I have a directory full of files that contain trailing spaces which is causing problems when trying to read them on Windows. I am booted into Linux and have a bash shell how do I remove the trailing spaces?

If you’re just looking for possible solutions:

extglob note: non-recursive

shopt -s dotglob extglob nullglob
for old in ./*' '; do mv -v "$old" "${old%%+( )}"; done

globstar + extglob note: requires bash 4

shopt -s dotglob extglob globstar nullglob
for old in ./**/*' '; do mv -v "$old" "${old%%+( )}"; done

find + extglob

find . -name '* ' -exec bash -c 'shopt -s extglob; mv -v "$1" "${1%%+( )}"' _ {} \;

find + prename

find . -name '* ' -exec rename -v 's/ +$//' {} +

It is highly recommended to have a backup of your data and work on a copy in the event of anything going wrong.

Please be aware that if multiple filenames result in the same name after trailing space removal they will be overwritten. You may wish to use the -n option with mv and/or -b / --backup if your mv supports it.

The remainder of this article is an explanation of the possible solutions that were suggested.

Test files

We’ve created some test files to work with. We use ls with the -Q option to quote the filenames which allows us to easily see the trailing spaces characters:

$ ls -RQ
".":
"a"  "b"  "bbq    "  "c"  "lol "  "omg "  "subdir"

"./subdir":
"filename        "

Another option could be to use the -ls option to find:

$ find -ls
8665642    0 drwx------   3 user group      111 Apr 10 04:49 .
8665643    0 -rw-------   1 user group        0 Apr 10 04:48 ./lol\ 
8665644    0 -rw-------   1 user group        0 Apr 10 04:48 ./omg\ 
8665645    0 -rw-------   1 user group        0 Apr 10 04:48 ./a
8665646    0 -rw-------   1 user group        0 Apr 10 04:48 ./b
8665647    0 -rw-------   1 user group        0 Apr 10 04:48 ./c
8665651    0 -rw-------   1 user group        0 Apr 10 04:48 ./bbq\ \ \ \ 
4472706    0 drwx------   2 user group       54 Apr 10 04:49 ./subdir
4595526    0 -rw-------   1 user group        0 Apr 10 04:49 ./subdir/filename\ \ \ \ \ \ \ \ 

note: GNU find will default to the current directory . if you do not give any directory names to process

It was not stated in the problem description whether or not a recursive solution was required. A recursive approach will work for both cases so we will assume that is was.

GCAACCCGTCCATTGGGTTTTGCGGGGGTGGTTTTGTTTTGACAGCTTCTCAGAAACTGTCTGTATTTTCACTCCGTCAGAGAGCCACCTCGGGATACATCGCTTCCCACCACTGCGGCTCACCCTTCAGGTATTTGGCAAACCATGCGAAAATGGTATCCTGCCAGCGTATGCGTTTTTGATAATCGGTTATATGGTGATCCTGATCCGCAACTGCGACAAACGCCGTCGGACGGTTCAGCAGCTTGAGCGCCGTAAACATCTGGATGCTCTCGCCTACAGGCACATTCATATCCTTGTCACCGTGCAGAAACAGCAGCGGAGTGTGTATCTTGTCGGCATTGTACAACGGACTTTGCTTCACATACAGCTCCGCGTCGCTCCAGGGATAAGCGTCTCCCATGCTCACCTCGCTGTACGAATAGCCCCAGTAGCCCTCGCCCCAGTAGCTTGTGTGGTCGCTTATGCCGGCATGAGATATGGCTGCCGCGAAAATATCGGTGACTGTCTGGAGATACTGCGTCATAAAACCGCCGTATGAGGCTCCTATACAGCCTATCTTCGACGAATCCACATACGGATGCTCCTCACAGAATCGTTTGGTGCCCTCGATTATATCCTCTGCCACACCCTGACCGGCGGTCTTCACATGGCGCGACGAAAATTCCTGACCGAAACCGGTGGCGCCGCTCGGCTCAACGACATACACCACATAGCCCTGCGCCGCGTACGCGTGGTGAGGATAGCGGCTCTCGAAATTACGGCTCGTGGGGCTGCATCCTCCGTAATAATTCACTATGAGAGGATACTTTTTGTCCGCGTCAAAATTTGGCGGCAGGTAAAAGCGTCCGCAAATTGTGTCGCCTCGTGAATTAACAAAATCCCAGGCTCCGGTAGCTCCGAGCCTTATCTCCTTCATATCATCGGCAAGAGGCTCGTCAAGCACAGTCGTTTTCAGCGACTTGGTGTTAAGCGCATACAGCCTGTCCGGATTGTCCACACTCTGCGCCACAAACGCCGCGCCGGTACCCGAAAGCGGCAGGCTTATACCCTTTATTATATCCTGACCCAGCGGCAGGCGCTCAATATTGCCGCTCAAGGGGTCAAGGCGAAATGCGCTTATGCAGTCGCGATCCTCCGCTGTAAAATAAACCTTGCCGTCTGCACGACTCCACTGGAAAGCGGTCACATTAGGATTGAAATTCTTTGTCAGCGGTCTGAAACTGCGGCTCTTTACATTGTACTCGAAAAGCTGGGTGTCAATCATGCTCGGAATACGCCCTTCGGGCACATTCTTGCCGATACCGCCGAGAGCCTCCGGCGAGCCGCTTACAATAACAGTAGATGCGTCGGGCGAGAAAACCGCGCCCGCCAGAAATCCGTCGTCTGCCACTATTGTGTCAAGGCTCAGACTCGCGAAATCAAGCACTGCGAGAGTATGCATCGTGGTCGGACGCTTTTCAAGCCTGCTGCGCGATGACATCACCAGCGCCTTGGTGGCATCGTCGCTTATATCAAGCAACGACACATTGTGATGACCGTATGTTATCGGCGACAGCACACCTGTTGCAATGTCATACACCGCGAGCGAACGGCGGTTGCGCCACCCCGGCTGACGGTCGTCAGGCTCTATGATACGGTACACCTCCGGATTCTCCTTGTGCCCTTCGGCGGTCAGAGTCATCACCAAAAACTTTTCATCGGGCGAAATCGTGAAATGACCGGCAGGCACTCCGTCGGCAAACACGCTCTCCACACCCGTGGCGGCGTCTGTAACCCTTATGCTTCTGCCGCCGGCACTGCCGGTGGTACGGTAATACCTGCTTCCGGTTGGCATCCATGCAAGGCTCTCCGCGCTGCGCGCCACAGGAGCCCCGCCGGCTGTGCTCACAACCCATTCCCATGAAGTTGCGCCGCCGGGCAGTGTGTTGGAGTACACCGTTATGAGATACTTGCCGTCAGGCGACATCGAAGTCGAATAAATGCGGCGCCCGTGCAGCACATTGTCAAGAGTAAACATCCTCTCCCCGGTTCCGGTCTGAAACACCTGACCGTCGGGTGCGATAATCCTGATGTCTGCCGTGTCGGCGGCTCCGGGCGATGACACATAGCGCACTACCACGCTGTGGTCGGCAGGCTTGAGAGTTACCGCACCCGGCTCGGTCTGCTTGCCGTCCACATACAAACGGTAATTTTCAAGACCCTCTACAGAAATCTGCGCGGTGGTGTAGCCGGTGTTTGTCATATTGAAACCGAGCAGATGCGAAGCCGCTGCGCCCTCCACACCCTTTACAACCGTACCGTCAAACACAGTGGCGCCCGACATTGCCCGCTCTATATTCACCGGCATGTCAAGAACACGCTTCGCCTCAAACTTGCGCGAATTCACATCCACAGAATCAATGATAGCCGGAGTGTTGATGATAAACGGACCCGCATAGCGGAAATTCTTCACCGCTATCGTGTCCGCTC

The non-recursive solution that was suggested above is very similar to the recursive solution using globstar which is explained below so it shouldn’t need a separate explanation.

prename

You may or may not have a rename command available on your system. There is a rename command that is written in Perl and one that is not. The suggested solution that was given will only work with the Perl version.

$ rename
Usage: rename [-v] [-n] [-f] perlexpr [filenames]
$ readlink -f /usr/bin/rename
/usr/bin/prename
$ prename
Usage: rename [-v] [-n] [-f] perlexpr [filenames]

If you see perlexpr in the usage output you should be good to go.

Its -n option will print out what will happen without acting:

$ find -name '* ' -exec rename -n 's/ +$//' {} +
./lol  renamed as ./lol
./omg  renamed as ./omg
./bbq     renamed as ./bbq
./subdir/filename         renamed as ./subdir/filename 

It should probably quote the filenames though similar to how mv -v does to make viewing trailing spaces easier. We’ll replace -n with -v to actually rename the files:

$ find -name '* ' -exec rename -v 's/ +$//' {} +
./lol  renamed as ./lol
./omg  renamed as ./omg
./bbq     renamed as ./bbq
./subdir/filename         renamed as ./subdir/filename

Let’s check the result:

$ ls -RQ
".":
"a"  "b"  "bbq"  "c"  "lol"  "omg"  "subdir"

"./subdir":
"filename"
$ find -ls
8665642    0 drwx------   3 user group      105 Apr 10 04:49 .
8665645    0 -rw-------   1 user group        0 Apr 10 04:48 ./a
8665646    0 -rw-------   1 user group        0 Apr 10 04:48 ./b
8665647    0 -rw-------   1 user group        0 Apr 10 04:48 ./c
4472706    0 drwx------   2 user group       46 Apr 10 04:49 ./subdir
4595526    0 -rw-------   1 user group        0 Apr 10 04:49 ./subdir/filename
8665643    0 -rw-------   1 user group        0 Apr 10 04:48 ./lol
8665644    0 -rw-------   1 user group        0 Apr 10 04:48 ./omg
8665651    0 -rw-------   1 user group        0 Apr 10 04:48 ./bbq

The -name option of find takes a “glob pattern”. If you’re familiar with regular expressions the glob pattern used is equivalent to the regex .* $ i.e. anything that ends with a space character.

The rename command allows you to use any perl code but it’s most common to see it used with the s command. s/ +$// matches 1 or more space characters followed by the end of the string and replaces them with nothing i.e. removes them.